Selling, general and administrative costs increased by approximately $8 million to $91 million in the second quarter ’08 from $83 million in the second quarter of ’07. This increase is the result of costs related to the separation transaction of approximately $5 million and legal fees which were approximately $4 million higher in the second quarter of ’08 than in the prior period. This increase in legal fees is primarily a result of higher defense costs for the Engle project cases.

Net investment income was $5 million in the second quarter of 2008, compared to $22 million in the second quarter of 2007. This $17 million decline in investment income is the result of lower average yields in 2008 as compared to 2007, lower average cash balances invested in 2008 than in 2007 and the lack of significant income from limited partnerships in ’08 as compared to 2007.

As we previously described, Lorillard substantially reduced its investments in these implemented partnerships in the first quarter of 2008. We expect that investment income will continue to be lower than that reported in 2007 as a result of these factors.

Our effective income tax rate for the second quarter of 2008 was 39.2% as compared to 37.3% in the second quarter of 2007. This increase is primarily due to the inability of Lorillard to use the full manufacturer’s deduction for the pre-separation period and the non-deductibility of certain separation risk expenses.

The company will file two tax returns for the two tax periods, one for the pre-separation period and one for the post-separation period and as a result of the timing of our taxable income and the required allocation of certain items between these two tax periods, our manufacturer’s deduction was limited. We expected our effective tax rate for the full-year will approximate 38.1%.

Net income for the second quarter of 2008 was $217 million or $1.25 per share, as compared to $239 million or $1.37 per share in the second quarter of ’07. For the first half of ’08, net sales increased $22 million or 1% to $1.991 billion from $1.969 billion in the 2007 period.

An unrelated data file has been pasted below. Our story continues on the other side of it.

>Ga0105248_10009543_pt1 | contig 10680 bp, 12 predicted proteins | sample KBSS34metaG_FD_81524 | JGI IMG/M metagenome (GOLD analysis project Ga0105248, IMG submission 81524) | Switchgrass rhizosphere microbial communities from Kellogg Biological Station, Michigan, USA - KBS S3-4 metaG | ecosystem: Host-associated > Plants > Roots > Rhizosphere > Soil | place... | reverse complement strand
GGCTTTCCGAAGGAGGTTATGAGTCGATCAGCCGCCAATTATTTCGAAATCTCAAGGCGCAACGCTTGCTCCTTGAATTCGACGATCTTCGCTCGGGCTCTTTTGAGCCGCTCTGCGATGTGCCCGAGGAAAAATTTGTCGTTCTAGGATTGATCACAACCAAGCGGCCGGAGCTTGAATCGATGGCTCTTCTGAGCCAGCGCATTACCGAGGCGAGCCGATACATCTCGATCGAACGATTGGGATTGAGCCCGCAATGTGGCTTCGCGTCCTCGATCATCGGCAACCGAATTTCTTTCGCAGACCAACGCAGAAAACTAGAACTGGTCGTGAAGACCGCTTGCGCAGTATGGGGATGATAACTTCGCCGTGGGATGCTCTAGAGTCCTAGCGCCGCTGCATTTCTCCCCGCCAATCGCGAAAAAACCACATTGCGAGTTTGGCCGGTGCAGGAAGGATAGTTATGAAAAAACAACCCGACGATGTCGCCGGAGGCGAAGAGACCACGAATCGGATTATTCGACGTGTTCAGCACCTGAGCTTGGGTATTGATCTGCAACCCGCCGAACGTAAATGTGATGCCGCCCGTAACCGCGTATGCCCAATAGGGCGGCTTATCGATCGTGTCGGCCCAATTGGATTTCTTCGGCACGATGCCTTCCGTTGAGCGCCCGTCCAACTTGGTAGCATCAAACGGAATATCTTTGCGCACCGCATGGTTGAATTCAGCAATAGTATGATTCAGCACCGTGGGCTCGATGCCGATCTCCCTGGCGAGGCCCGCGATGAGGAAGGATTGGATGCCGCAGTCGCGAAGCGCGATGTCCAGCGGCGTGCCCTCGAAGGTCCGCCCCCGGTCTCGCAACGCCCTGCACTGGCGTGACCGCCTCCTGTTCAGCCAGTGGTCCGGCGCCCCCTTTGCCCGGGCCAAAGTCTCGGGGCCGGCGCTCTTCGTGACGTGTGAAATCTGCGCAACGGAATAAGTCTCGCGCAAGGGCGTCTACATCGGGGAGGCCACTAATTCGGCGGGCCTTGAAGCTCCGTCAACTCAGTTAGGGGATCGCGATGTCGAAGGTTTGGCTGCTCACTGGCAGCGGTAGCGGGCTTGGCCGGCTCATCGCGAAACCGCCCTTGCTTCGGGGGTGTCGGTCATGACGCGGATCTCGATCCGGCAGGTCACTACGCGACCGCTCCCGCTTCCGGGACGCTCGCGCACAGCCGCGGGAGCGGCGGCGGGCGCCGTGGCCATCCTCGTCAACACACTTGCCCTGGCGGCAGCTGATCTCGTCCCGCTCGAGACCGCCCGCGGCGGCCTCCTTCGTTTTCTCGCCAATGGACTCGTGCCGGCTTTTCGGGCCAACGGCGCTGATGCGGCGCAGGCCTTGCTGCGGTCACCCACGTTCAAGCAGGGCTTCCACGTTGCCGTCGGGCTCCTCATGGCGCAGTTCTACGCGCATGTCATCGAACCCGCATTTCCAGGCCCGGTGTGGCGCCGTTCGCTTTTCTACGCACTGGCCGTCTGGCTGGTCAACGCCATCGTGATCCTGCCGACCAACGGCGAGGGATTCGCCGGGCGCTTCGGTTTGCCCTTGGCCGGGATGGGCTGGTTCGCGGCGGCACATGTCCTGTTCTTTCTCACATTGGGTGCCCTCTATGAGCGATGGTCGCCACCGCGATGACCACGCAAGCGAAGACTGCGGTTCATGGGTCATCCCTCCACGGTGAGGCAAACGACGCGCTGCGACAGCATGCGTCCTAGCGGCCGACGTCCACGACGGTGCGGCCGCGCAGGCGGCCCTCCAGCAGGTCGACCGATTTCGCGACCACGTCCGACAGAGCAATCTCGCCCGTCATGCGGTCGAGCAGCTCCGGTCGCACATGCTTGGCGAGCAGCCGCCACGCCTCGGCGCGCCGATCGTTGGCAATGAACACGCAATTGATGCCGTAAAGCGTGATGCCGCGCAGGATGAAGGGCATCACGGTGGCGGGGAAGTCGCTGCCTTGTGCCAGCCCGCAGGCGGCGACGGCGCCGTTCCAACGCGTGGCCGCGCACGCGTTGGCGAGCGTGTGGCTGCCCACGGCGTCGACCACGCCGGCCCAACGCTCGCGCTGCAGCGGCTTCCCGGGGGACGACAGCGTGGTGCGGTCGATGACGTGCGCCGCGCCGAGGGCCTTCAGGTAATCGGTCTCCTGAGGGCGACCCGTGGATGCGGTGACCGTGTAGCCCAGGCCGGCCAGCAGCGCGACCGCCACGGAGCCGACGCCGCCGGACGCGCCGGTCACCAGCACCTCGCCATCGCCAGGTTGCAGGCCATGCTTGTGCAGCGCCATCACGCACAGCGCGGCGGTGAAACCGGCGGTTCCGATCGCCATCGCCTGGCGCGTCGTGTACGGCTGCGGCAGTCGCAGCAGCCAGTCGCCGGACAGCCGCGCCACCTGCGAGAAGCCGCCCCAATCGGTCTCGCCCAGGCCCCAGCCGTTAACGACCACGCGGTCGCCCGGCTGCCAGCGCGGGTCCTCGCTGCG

Operating income declined to $619 million in the first half of ’08 from $646 million in the 2007 period. Separation related expenses for the first half of ’08 totaled $18 million. Net income for the first half of 2008 was $391 million or $2.25 per share as compared to $441 million or $2.53 per share in the first half of ’07. We have indicated in previous presentations that we expected to experience revenue growth of 3% to 4% and maintain operating margins in the 32% to 33% range for 2008 and at this point we see no reason to change that view.

As previously announced the board has authorized a $400 million share repurchase program. This action was taken in recognition that not only does the company have debt capacity; it also had high cash balances and liquidity. Management and the Board concluded that this element of the balance sheet should be used to fund share repurchases, even though we have not yet completed any debt finances. This announcement does not in anyway change our previously announcing intent to enter the debt markets.

With regard to our announced intent to borrow approximately $750 million to $1billion, we continue to expect to accomplish this debt issuance and we are making progress too in that regard. I should caution all who are listening that we do not intent to announce our expected timeline for a targeted closing date during settlement to create unwarranted concern and consternation should there be any sort of delay.

While we fully expect to accomplish this borrowing I should also note that the timing structure and amount of that indebtedness will depend on a number of factors including the credit and interest rate environment in the future. In addition I know that many of you expect a dividend announcement in the near future. The board will take up the matter of a quarterly dividend in the next few weeks and you should expect an announcement shortly thereafter.

With that we’d like to open the line for questions; Operator.

Question-and-Answer Session

Operator

(Operator Instructions) and your first question comes from the line of Judy Hong of Goldman Sachs. Please proceed.

Judy HongGoldman Sachs

I wanted to get your perspective on the promotional environment in the second quarter. I know your revenue per unit wasn’t up as much as sort of your long-term target. I’m wondering what was the environment like in the second quarter particularly versus the first quarter and then what gives you confidence in the back half of the year that trends will improve when you kind of get back to that 3% to 4% revenue growth for the full year.

Martin Orlowsky

 

Well, for one thing overall the environment in the second quarter wasn’t in general terms the major competitor; wasn’t too specifically different than the first quarter and in our case we did spend a bit more, it was about flat in the first quarter versus the first quarter of ’07, but it was a little higher than we had traditionally presented at.

The second quarter was simply a continuation of that same sort of level of spending that we had in the first quarter, so there really wasn’t any significant deviation in the second quarter for us, but we were spending at a higher level and on a comparative basis with the first and second quarter’s of 2007, we would expect as we move through the third and fourth quarter’s of ’08 the comparison between ‘07 and ‘08 will become a little more favorably disposed towards ’08 versus ’07.

Judy HongGoldman Sachs